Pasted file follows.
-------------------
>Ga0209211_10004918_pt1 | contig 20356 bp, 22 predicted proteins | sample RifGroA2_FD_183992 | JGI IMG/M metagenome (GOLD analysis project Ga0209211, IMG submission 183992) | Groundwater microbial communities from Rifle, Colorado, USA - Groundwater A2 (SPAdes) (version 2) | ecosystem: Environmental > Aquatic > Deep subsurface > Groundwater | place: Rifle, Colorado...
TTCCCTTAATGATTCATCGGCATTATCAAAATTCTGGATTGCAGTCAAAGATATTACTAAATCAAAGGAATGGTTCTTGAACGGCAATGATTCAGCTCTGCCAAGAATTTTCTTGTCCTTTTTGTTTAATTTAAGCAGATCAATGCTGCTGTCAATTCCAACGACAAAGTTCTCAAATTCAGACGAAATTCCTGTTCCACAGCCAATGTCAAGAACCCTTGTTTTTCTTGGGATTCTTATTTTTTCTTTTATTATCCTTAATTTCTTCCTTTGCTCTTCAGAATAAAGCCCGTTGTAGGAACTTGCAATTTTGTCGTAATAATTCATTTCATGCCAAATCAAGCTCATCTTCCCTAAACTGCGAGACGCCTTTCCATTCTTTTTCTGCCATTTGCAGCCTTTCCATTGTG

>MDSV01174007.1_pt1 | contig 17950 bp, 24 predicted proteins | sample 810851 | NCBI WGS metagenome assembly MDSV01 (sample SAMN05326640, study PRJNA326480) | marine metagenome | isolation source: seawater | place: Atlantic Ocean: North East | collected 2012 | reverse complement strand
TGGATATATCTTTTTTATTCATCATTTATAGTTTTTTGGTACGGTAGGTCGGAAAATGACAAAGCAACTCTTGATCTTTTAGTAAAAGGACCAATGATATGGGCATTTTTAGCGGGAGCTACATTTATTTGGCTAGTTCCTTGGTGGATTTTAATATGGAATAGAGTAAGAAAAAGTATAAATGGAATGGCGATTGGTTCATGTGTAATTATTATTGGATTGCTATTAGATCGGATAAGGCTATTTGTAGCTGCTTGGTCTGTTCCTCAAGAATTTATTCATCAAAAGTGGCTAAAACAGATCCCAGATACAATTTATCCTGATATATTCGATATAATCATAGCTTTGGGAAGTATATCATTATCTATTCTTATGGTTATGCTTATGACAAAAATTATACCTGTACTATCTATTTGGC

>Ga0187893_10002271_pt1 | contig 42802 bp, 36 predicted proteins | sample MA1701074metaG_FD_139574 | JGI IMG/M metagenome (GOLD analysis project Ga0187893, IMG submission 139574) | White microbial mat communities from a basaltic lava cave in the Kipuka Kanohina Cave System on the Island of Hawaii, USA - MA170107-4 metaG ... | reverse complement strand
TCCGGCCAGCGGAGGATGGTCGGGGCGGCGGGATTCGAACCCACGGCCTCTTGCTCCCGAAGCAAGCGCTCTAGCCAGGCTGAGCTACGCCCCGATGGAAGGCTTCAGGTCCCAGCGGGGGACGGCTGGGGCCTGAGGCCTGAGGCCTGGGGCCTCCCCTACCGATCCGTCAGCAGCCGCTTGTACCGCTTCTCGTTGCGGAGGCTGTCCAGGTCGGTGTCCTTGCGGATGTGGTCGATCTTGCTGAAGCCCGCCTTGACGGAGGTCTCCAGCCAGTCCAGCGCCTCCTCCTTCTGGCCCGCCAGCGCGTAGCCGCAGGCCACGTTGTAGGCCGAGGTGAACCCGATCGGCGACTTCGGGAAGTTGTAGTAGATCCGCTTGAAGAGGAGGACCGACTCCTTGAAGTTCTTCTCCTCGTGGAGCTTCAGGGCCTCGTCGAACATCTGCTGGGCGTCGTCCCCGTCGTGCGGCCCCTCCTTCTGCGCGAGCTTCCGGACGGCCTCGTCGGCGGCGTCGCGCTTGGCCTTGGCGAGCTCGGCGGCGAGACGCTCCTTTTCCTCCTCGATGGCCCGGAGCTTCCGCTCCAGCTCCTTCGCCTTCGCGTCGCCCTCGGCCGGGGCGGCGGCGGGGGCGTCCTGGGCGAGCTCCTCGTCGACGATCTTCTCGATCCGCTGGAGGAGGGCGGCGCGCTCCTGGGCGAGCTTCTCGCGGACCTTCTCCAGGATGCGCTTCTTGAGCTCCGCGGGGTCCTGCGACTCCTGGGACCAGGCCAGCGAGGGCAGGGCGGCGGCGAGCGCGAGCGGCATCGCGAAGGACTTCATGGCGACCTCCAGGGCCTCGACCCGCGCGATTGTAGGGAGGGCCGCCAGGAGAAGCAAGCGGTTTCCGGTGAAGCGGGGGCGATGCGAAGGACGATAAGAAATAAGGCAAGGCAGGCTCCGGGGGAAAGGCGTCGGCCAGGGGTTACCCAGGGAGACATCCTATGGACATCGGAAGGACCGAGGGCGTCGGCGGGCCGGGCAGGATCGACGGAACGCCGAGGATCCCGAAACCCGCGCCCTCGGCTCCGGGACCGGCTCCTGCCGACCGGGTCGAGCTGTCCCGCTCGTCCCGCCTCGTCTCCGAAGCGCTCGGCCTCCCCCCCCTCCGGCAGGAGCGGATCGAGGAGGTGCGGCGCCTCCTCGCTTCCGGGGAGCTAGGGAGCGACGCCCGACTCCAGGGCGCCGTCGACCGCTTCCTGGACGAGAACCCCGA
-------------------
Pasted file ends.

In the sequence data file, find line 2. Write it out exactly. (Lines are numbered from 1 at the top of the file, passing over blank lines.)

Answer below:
TTCCCTTAATGATTCATCGGCATTATCAAAATTCTGGATTGCAGTCAAAGATATTACTAAATCAAAGGAATGGTTCTTGAACGGCAATGATTCAGCTCTGCCAAGAATTTTCTTGTCCTTTTTGTTTAATTTAAGCAGATCAATGCTGCTGTCAATTCCAACGACAAAGTTCTCAAATTCAGACGAAATTCCTGTTCCACAGCCAATGTCAAGAACCCTTGTTTTTCTTGGGATTCTTATTTTTTCTTTTATTATCCTTAATTTCTTCCTTTGCTCTTCAGAATAAAGCCCGTTGTAGGAACTTGCAATTTTGTCGTAATAATTCATTTCATGCCAAATCAAGCTCATCTTCCCTAAACTGCGAGACGCCTTTCCATTCTTTTTCTGCCATTTGCAGCCTTTCCATTGTG